Study Provides New Insight Into Traumatic Brain Injuries
Understanding how the brain reacts to acceleration is essential to designing more effective protective equipment and strategies for preventing traumatic brain injury, or TBI.
Data and analysis that illuminates how a healthy brain acts under rotational movement was recently published by a multidisciplinary team that includes first author Deva Chan, assistant professor of biomedical engineering, in the Journal of Biomechanical Engineering. The quality and impact of the work was recognized by the American Society of Mechanical Engineers, which recently awarded the team the 2018 Richard Skalak Award for best paper.
Most TBI models and simulation studies are based on data from cadavers, Chan says, but there is a disconnect between what researchers can learn from donated tissues and what actually happens in a living human where tissues are interacting and blood is actively flowing. That’s why this study was so impactful.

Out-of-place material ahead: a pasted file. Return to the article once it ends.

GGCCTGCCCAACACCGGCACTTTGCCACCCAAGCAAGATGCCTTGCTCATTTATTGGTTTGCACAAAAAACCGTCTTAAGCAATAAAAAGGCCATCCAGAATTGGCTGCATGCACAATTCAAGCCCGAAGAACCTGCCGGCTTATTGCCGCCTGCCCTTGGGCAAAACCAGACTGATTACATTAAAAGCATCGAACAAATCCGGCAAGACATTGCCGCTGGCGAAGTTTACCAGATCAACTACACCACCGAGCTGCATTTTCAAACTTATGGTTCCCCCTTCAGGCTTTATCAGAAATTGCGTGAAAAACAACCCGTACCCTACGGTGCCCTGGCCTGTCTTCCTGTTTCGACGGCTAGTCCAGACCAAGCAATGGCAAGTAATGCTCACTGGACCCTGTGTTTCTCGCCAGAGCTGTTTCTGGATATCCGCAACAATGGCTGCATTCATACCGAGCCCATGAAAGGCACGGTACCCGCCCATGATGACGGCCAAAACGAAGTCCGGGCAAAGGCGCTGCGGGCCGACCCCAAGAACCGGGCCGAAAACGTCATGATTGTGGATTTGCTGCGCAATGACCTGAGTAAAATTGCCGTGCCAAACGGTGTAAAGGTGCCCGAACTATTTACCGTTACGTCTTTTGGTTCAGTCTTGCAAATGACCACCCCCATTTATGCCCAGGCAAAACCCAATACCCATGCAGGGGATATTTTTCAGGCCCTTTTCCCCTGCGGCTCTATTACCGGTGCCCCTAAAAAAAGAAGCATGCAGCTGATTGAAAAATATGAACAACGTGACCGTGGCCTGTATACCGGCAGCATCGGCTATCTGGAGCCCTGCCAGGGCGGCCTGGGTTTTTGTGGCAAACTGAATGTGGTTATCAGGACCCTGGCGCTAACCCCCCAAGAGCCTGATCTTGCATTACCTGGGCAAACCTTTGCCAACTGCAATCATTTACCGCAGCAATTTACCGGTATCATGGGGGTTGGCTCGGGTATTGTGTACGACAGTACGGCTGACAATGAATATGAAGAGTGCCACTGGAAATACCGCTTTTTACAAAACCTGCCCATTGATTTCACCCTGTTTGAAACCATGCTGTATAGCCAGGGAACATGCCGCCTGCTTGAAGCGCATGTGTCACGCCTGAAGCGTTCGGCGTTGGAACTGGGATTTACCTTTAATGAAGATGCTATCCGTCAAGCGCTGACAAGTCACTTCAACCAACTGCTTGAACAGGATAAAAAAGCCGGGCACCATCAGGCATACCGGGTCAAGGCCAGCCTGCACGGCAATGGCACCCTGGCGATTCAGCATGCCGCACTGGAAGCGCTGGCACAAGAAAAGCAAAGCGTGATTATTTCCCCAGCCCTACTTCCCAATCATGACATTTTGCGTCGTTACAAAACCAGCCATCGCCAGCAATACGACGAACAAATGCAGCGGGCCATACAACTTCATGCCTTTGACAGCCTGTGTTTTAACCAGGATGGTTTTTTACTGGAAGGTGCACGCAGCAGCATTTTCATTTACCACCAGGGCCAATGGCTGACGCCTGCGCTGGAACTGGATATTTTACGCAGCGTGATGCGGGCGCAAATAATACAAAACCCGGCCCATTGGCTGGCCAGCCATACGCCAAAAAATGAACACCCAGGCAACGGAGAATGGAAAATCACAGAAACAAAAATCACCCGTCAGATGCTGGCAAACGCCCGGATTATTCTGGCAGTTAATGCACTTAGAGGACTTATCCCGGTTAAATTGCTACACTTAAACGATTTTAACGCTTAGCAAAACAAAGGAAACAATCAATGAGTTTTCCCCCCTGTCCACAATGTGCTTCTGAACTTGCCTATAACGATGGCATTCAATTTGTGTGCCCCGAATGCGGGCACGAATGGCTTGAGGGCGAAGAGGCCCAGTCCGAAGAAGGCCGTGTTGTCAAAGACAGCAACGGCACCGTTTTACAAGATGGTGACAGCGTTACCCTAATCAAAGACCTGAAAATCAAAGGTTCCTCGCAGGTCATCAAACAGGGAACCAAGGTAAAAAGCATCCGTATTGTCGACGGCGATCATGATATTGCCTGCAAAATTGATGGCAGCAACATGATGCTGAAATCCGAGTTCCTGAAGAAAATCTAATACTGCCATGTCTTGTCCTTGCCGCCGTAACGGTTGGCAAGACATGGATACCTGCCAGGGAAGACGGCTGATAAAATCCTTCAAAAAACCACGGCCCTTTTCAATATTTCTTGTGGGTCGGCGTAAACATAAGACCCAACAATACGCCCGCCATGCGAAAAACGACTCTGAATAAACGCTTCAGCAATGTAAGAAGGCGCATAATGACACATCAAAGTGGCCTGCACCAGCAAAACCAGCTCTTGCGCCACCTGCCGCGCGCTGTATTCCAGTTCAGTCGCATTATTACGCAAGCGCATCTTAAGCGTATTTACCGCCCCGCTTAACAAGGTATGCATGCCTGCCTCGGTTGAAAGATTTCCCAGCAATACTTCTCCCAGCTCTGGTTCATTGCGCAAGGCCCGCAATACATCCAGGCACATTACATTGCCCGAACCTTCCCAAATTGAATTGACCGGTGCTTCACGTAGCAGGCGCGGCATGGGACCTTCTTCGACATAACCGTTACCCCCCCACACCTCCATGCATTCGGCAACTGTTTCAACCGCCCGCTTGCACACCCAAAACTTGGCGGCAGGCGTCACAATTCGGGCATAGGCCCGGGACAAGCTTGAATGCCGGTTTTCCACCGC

“On the experimental end, it really helps us to understand the healthy brain and how it reacts,” says Chan.
Chan, along with a team of researchers from the Henry M. Jackson Foundation for the Advancement of Military Medicine, Washington University in St. Louis, and the National Institutes of Health Clinical Center, looked at the brains of 34 healthy adult volunteers using noninvasive imaging as they went through controlled, rotational movement under low acceleration — approximately a tenth of what someone would experience heading a soccer ball.
“We were able to see how the brain moves after the head has stopped moving,” Chan says. “A lot of the injuries that occur are the skull stopping and then the brain hitting parts of the skull and also moving around within the skull. These are things we can’t see on the outside.”
Chan continued to work with the collaborative team and analyzed the image data she and others collected. She says it will provide critical information to experts who create computational models to study the brain and TBI.
Chan says this information could be used to design better helmets for soldiers or safer restraint systems for cars — ones that are created with a living brain in mind.